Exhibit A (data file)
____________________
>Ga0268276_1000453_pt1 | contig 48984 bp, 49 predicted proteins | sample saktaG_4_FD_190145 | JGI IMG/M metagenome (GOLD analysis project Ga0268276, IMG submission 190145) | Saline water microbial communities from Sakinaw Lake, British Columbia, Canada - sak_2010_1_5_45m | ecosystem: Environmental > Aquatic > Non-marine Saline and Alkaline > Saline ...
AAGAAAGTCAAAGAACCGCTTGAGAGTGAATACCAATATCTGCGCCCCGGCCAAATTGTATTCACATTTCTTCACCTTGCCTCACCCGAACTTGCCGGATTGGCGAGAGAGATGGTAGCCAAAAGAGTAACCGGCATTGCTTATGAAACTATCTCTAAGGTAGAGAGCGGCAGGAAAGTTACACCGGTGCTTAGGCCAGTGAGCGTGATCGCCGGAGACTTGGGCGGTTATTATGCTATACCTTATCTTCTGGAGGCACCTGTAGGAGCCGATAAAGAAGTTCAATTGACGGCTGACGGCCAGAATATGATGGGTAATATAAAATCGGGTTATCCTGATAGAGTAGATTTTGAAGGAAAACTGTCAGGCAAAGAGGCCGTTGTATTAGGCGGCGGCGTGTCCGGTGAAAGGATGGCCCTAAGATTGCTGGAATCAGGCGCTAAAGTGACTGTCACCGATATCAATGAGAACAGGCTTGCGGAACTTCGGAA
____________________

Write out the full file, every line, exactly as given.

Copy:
>Ga0268276_1000453_pt1 | contig 48984 bp, 49 predicted proteins | sample saktaG_4_FD_190145 | JGI IMG/M metagenome (GOLD analysis project Ga0268276, IMG submission 190145) | Saline water microbial communities from Sakinaw Lake, British Columbia, Canada - sak_2010_1_5_45m | ecosystem: Environmental > Aquatic > Non-marine Saline and Alkaline > Saline ...
AAGAAAGTCAAAGAACCGCTTGAGAGTGAATACCAATATCTGCGCCCCGGCCAAATTGTATTCACATTTCTTCACCTTGCCTCACCCGAACTTGCCGGATTGGCGAGAGAGATGGTAGCCAAAAGAGTAACCGGCATTGCTTATGAAACTATCTCTAAGGTAGAGAGCGGCAGGAAAGTTACACCGGTGCTTAGGCCAGTGAGCGTGATCGCCGGAGACTTGGGCGGTTATTATGCTATACCTTATCTTCTGGAGGCACCTGTAGGAGCCGATAAAGAAGTTCAATTGACGGCTGACGGCCAGAATATGATGGGTAATATAAAATCGGGTTATCCTGATAGAGTAGATTTTGAAGGAAAACTGTCAGGCAAAGAGGCCGTTGTATTAGGCGGCGGCGTGTCCGGTGAAAGGATGGCCCTAAGATTGCTGGAATCAGGCGCTAAAGTGACTGTCACCGATATCAATGAGAACAGGCTTGCGGAACTTCGGAA